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Oregon Healthy Schools

Background & Overview

cdc-grant.jpgResearch shows that healthy kids are better learners and healthy staff are more engaged as school and community members. The school environment shapes daily choices that influence health Health and education affect individuals, society, and the economy and, as such, must work together whenever possible. Schools are a perfect setting for this collaboration. Schools are one of the most efficient systems for reaching children and youth to provide health services and programs, as approximately 95 percent of all U.S. children and youth attend school. At the same time, integrating health services and programs more deeply into the day-to-day life of schools and students represents an untapped tool for raising academic achievement and improving learning. 
ODE is responsible for implementing three strategies: infrastructure development, professional delevelopment and training and TA

This project is made possible through a five-year federal grant entitled, “Improving Student Health and Academic Achievement through Nutrition, Physical Activity and the Management of Chronic Conditions in Schools,” through the Centers for Disease Control and Prevention (CDC), Division of Population Health, School Health Branch and utilizes the Whole School, Whole Community, Whole Child Model. More information can be found at CDC Healthy Schools.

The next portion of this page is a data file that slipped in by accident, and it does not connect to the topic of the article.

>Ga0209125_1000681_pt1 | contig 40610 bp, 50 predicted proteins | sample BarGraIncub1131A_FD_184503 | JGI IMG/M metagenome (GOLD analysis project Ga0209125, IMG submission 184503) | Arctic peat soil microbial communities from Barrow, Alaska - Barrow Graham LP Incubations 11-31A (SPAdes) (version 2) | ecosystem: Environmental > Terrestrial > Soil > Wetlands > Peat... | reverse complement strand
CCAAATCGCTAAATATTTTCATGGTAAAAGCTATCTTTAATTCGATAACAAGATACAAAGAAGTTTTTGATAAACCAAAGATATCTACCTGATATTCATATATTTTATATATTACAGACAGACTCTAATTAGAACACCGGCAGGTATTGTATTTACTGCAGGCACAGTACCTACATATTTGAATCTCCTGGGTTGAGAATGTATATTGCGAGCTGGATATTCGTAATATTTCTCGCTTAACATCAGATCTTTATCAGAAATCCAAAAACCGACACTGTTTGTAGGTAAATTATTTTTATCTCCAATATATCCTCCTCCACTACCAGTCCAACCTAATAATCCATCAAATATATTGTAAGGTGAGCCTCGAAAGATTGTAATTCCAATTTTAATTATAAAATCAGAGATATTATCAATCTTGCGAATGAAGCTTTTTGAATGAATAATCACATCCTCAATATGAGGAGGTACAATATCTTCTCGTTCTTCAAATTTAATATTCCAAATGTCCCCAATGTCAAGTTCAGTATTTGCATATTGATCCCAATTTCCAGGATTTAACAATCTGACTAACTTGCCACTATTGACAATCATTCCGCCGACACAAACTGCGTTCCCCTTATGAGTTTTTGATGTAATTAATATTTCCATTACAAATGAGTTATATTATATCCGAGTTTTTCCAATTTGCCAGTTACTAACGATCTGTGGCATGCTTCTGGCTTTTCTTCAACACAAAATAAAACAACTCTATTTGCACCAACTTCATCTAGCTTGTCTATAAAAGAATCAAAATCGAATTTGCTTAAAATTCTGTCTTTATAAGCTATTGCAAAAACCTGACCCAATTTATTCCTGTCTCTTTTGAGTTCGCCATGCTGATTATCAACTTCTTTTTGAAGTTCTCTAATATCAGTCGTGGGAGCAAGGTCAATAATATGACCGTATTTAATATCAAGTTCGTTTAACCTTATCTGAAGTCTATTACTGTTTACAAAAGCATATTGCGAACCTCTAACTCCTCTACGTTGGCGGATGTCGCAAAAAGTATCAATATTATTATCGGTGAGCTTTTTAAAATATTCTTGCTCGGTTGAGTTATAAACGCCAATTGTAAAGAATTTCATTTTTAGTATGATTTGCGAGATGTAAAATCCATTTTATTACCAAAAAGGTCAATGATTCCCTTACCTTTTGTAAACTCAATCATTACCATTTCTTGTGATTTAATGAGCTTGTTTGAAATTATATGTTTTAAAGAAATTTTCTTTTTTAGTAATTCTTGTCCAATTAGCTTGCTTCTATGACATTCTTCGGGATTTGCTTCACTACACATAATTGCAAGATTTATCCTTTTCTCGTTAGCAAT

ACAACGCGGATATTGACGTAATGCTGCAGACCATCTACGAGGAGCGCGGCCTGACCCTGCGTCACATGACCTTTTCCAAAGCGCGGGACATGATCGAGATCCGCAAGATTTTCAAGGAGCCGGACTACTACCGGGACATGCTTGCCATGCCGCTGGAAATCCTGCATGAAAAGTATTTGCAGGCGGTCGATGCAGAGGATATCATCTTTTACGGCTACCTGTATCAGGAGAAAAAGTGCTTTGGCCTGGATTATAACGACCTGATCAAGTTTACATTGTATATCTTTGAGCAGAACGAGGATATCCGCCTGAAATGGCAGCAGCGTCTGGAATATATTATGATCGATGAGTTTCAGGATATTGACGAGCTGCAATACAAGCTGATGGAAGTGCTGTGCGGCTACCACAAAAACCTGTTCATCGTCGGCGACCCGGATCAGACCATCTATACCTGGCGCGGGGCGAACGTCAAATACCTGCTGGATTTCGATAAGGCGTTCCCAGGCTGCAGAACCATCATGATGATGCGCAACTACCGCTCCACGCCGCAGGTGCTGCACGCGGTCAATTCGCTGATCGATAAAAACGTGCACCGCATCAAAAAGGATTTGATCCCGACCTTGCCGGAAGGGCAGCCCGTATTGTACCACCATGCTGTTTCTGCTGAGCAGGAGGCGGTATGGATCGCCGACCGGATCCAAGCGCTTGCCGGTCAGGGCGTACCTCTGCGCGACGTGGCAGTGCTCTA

We encourage you to watch this Place Matters Oregon video and Ted Talk by Sam Kass, these videos describe the intent behind school wellness policies.

Whole School, Whole Community, Whole Child (WSCC) Model

WSCC Framework
The WSCC Model highlights the School Health Components which every school should have to ensure the health, safety, and wellbeing of their students, staff, and environment. All of the School Health Components are present amongst the Indicators of the Healthy and Safe Tenets, but by using the WSCC Model, schools, districts, and communities are able to highlight these areas and direct more attention towards them.
​The Whole School, Whole Community, Whole Child, or WSCC model, is CDC’s framework for addressing health in schools.   The WSCC model is student-centered and emphasizes the role of the community in supporting the school, the connections between health and academic achievement and the importance of evidence-based school policies and practices. The WSCC model has 10 components: